Friday, 12 October 2012

Compelling reading...

No picture of food today folks, instead I wish to share with you some books that have inspired me, have been bought for me and have a little place in my heart.

Tasting Italy: A Culinary Journey by Alice Vollenweider. This little gem is my tasting guide to Italy. I have always wanted to go to Italy and myself and my fiancé will be honeymooning there.
The book goes through different parts of Italy and what produce reigns supreme in each region (ricotta from Umbria, artichokes from Sardinia, white beans from Florence, bread from Tuscany etc). The only thing wrong with this book is that I'm not there tasting the wonders.

Favourite Welsh Recipes by Sheila Howells. My family are Welsh, I grew up with my Nanna June making welsh cakes(Pice Ar Y Maen) a kind of drop scone cooked on a hot griddle and my dad makes the best Welsh Rarebit in the land. So being a girl brought up on the good old welsh recipes my gorgeous mother in law saw this adorable recipe book and knew it was for me. I can't wait to make the Caerphilly Cheese and Chive Scones!

Batman: The Killing Joke by Alan Moore & Brian Bolland. Ok definitely off topic but this graphic novella is stunning. I'm a massive Alan Moore fan (dressed up as original Silk Spectre from Watchmen for my 21st) and his creative writing ability never ceases to amaze he is able to capture the darkness at the heart of a character and twist and present it in a unique way that shows some humility and vulnerability. This is ferociously backed up by Brian Bolland's meticulous attention to detail and elegant drawings making each page a work of art.

The Pooh Cook Book by Katie Stewart. This appeals to my childish side and gives me a great sense of nostalgia. Anyone who knows me knows that my dad is my hero- he taught me how to bake, how to ride a bike, how to pitch a tent, self-defense, how to make the perfect cheese sauce, he indulged in my weird imagination, steals my recipes, has a wicked sense of humour, still tries to hold my hand when I cross the road and is THE BEST at reading stories. Here is where Winnie the Pooh comes in. I had a HUGE book of all the Winnie the Pooh stories and poems and every night my dad would come home and read from this book- expertly putting on voices for different characters and inventing his own tunes for songs (and sometimes ad libbing lyrics) and it was perfection. I went to sleep happy and smiling from giggling at my dad's silliness. So when my partner spied this cookbook in a charity shop he knew I would adore it. I did, so much so a few tears of joy escaped from me. Recipes are split into different chapters; "Smackerels, Elevenses and Teas", "Provisions for Picnics and Expotitions", "Lunches and Suppers", "Dessert and Party", "Christmas Specialities" and "Hot and Cold Drinks" (how twee!!??!)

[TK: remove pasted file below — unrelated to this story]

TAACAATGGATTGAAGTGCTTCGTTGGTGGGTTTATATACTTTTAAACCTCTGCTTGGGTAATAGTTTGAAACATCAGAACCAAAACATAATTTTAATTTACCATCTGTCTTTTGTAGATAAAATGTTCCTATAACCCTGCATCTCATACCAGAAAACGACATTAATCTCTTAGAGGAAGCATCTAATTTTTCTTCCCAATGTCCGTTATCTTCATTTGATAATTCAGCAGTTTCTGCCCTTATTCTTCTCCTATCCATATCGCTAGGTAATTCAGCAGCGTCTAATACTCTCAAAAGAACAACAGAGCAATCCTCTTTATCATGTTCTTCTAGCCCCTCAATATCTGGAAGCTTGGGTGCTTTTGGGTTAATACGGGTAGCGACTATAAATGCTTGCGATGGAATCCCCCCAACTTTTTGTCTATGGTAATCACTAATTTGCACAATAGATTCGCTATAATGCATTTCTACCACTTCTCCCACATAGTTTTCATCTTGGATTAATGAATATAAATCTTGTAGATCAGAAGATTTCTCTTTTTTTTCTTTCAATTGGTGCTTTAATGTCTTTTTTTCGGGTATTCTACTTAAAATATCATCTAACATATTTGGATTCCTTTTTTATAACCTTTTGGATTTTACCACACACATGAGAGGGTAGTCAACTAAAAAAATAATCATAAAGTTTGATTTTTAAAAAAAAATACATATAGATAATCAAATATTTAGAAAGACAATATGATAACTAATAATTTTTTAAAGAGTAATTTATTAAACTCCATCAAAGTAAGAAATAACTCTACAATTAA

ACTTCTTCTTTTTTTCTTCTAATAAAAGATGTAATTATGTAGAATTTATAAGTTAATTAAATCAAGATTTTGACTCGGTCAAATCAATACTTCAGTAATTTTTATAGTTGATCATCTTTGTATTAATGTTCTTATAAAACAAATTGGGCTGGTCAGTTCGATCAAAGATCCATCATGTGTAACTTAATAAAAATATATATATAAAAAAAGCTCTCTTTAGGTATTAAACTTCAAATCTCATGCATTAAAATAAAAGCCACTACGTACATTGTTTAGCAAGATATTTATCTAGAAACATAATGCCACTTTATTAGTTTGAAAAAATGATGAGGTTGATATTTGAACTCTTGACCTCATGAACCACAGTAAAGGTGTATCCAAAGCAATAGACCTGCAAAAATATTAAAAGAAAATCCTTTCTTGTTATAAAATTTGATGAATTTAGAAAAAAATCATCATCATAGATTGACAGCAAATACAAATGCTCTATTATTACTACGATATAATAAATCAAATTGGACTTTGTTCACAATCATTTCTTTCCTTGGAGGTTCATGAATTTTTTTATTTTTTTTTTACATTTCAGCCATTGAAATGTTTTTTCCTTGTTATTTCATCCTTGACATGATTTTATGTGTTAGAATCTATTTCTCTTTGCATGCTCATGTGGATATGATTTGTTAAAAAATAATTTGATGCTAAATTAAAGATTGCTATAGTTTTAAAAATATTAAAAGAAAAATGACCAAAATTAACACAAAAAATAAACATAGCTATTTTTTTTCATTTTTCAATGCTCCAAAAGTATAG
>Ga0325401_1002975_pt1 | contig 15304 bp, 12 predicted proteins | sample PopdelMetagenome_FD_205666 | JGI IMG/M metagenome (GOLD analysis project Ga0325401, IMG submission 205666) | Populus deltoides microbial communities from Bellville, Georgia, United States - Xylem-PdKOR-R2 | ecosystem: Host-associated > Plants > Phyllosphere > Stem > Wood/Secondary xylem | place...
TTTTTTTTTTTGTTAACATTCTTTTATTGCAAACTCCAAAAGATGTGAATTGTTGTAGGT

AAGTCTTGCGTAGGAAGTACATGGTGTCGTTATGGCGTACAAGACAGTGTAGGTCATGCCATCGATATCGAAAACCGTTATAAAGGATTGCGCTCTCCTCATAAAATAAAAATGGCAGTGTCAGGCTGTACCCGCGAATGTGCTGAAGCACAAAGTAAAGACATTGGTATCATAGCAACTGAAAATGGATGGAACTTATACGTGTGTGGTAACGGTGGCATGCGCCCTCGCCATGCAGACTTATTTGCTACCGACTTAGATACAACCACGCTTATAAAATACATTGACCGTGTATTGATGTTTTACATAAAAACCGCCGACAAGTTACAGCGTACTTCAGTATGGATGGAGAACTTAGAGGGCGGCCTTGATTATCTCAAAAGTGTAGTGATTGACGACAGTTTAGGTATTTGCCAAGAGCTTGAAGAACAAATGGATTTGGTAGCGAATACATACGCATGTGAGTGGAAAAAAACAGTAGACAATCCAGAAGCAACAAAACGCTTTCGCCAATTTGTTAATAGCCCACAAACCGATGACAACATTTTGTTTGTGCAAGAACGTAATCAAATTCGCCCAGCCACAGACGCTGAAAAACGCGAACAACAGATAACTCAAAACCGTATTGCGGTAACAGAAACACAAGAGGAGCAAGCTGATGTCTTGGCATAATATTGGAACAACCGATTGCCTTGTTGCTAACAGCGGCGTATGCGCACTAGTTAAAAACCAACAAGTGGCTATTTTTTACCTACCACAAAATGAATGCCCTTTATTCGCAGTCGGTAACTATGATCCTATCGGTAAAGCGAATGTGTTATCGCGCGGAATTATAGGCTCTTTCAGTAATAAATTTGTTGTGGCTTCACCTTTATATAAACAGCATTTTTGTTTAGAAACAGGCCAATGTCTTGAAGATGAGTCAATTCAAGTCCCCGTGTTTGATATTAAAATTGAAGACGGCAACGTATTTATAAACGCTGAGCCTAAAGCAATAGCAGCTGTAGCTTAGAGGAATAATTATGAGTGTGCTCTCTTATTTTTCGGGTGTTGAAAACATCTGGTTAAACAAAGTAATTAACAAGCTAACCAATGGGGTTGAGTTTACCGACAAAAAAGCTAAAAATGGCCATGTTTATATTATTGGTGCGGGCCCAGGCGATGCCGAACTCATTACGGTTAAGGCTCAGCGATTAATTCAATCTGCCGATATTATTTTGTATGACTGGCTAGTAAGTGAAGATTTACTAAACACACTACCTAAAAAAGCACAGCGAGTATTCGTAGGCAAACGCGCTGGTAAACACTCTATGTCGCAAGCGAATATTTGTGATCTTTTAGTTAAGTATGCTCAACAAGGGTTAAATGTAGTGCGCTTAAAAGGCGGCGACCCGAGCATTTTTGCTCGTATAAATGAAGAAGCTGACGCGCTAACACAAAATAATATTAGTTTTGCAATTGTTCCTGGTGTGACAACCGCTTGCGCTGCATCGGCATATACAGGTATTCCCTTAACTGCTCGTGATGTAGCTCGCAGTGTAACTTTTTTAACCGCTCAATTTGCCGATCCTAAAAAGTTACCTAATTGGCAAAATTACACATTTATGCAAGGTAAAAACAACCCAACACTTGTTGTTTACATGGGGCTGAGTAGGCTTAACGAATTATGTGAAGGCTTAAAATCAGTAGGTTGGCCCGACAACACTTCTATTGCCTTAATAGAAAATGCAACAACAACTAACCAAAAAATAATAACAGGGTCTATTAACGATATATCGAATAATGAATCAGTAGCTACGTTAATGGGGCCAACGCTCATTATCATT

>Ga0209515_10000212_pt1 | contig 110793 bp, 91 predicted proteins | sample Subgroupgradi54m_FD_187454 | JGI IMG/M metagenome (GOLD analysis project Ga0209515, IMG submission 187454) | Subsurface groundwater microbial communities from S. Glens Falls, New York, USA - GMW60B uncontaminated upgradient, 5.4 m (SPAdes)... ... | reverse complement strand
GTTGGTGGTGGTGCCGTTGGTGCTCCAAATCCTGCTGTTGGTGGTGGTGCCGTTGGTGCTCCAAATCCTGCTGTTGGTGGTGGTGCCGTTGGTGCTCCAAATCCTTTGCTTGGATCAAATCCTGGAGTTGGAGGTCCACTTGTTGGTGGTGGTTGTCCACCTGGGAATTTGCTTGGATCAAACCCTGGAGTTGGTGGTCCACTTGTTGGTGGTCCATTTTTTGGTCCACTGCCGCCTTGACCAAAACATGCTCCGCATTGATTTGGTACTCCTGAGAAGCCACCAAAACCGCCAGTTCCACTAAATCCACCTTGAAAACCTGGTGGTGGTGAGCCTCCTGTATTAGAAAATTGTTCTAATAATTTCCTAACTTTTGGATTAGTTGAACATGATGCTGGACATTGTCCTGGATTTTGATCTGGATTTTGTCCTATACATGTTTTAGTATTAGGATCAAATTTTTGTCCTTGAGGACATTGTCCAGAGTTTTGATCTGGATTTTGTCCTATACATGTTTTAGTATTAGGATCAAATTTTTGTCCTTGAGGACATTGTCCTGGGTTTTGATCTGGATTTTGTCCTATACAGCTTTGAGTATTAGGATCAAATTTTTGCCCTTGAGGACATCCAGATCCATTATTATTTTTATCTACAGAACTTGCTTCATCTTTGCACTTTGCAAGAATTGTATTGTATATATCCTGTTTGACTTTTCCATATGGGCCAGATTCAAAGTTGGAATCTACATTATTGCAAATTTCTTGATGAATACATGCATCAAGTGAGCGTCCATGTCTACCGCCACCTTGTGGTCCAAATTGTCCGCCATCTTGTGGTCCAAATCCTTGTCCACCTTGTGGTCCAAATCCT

It's chock full of beautiful, heart-warming recipes that bring guarantee smiles. The recipes aren't exactly challenging your technical ability or pushing your culinary boundaries but for me its perfect- its nostalgia hitting me in the face, reminding me of my dad reading stories and teaching me how to bake. This book is my treasure.

Excuse me I'm off to make Hot Chocolate for a Blusterous Day.


No Drama xx

Hello my little dumplings

One of several things can puzzle a kitchen hoarder. How the hell did that set? Why won't you come out the pan? HOW MANY EGGS? But a delightful question is how does suet, flour and water taste soooo good? I am referring to of course the dumpling.

A forgotten food staple that every grandad and grandma is a culinary expert in (cue in a story about how said grandparents when they were children would have stew and dumplings. They would save the dumplings until right at the end when they would smear jam on the gravy soaked little blighters and have that for their pudding- shudder)

As the weather is considerably crappy stew and dumplings are on the menu. Now there are many many many different recipes for dumplings but I prefer a simple one (no grated frozen butter for me!);
  • 100g self-raising flour
  • 50g shredded suet
  • 2 tsp of thyme

1. In a bowl mix flour, suet and thyme together with a pinch of salt.
2. Add 3 tbsp of cold water and stir. If the dough is too dry add more water until the dough is soft and slightly sticky.
3. With floured hands divide the dough and roll into balls (8-12 depending on size)
4. Add dumplings to your stew in your casserole dish and cook on 180c for 20 minutes.

I apologise there is no picture of the finished product. We were starving.

What do you add to your dumplings? Do you have a different method? Comment and let me know, I'm all ears.

No drama xx